There I am thinking that, finally, the Labour party have actually managed to find someone to represent them on Question Time who doesn’t have me squirming in my seat for 60 minutes, when it dawns on me that the bright young thing lighting up the BBC studio is not Ben Bradshaw MP, but one David Cameron, favourite for the Tory leadership and the only candidate for that position, Ken Clarke included, who gives Tony Blair sleepless nights.
After tonight’s performance, I can see why.
Cameron is unashamedly Tory whilst cognizant of the depth of change required within the party. Reassuringly (to prospective Tory voters, at least) privileged yet seemingly approachable and amiable, and refreshingly unembarrassed by his old Etonian status, meaning a welcome absence of ‘man of the people’ contrivances, Cameron cuts an admittedly impressive figure. There’s something there for those who like their politicians humble, but plenty left for instinctive Tories bewitched by public school-Oxbridge alumni who were ‘born to rule’.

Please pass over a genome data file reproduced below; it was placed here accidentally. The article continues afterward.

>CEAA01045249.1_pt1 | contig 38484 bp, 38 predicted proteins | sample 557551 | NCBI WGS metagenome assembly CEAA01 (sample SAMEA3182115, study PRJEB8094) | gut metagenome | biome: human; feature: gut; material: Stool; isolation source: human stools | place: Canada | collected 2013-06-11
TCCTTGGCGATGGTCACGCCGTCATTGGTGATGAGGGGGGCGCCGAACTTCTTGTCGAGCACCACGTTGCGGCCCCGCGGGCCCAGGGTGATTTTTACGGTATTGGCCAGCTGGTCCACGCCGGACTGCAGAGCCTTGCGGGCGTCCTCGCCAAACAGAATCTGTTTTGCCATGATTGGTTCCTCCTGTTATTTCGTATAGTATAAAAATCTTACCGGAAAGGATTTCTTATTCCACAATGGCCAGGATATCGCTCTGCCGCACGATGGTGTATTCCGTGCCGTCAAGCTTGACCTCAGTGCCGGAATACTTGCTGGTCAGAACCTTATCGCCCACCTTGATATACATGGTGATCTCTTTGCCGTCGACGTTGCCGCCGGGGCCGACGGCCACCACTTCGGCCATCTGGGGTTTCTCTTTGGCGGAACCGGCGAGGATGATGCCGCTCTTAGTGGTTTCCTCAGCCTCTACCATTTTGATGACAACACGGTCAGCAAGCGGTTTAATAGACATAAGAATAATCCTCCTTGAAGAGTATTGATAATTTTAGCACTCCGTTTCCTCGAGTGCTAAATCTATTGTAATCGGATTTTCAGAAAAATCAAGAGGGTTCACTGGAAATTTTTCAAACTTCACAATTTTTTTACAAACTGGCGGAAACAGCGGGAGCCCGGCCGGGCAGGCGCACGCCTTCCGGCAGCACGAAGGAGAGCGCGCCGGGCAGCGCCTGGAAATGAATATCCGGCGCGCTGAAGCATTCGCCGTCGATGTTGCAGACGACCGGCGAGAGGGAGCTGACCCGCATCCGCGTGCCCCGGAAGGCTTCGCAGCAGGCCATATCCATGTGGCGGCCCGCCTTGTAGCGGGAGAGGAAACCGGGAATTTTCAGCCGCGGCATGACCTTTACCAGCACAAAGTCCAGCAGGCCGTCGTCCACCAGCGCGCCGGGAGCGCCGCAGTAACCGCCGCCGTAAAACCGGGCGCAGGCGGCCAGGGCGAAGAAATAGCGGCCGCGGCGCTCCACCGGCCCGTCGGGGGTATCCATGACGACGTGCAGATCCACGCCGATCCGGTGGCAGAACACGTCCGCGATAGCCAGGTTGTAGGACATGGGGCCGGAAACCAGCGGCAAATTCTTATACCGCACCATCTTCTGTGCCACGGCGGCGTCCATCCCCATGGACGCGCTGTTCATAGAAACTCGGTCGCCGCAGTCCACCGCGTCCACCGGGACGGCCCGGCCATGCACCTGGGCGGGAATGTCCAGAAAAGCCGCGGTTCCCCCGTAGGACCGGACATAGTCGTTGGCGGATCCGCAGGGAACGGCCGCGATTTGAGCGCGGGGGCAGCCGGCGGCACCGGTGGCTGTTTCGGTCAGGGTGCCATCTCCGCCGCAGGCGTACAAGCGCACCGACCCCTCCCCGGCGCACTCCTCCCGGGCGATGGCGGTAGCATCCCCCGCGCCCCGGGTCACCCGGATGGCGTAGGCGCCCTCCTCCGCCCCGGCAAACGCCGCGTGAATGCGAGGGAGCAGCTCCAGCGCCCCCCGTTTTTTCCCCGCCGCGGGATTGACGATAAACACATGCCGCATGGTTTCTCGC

Telegenic, articulate, witty…………I’ve had my share of compliments, but for the first time since, er, well, in a long time at any rate, the same can be said of the next (probably) Tory leader.
I don’t believe the Labour leadership are quaking in their boots, and it’s still very early days, but for the first time since Black Wednesday – and assuming Cameron wins the leadership as expected – I have reason to doubt the inevitability of a Labour victory at the next General Election. Which is not to say that I think a Cameron-led Tory party can or will win, rather that I don’t regard its loss as the foregone conclusion it would be were David Davis to inherit Michael Howard’s cape……er, crown.
I was somewhat distressed to discover that Cameron, if not the parliamentary party more generally, has learned some fundamental lessons from three consecutive election losses. When asked about Labour’s dominance of the political middle-ground, Cameron quite rightly argued that you do not combat this by moving further to the right.
Someone should tell the Liberal Democrats.
For those who missed it, Mark Oaten, ostensibly the “Liberal Democrat” Shadow Home Secretary, came clean that in a straight fight between Blair and Thatcher, it was the birthday girl who got his vote. The transformation from left-of-centre progressives to ersatz Tories is complete.
Malcolm, if you’re looking for a party to lead…
Meanwhile, a message to all Tory MPs and Party members:
I said vote Davis, damn you!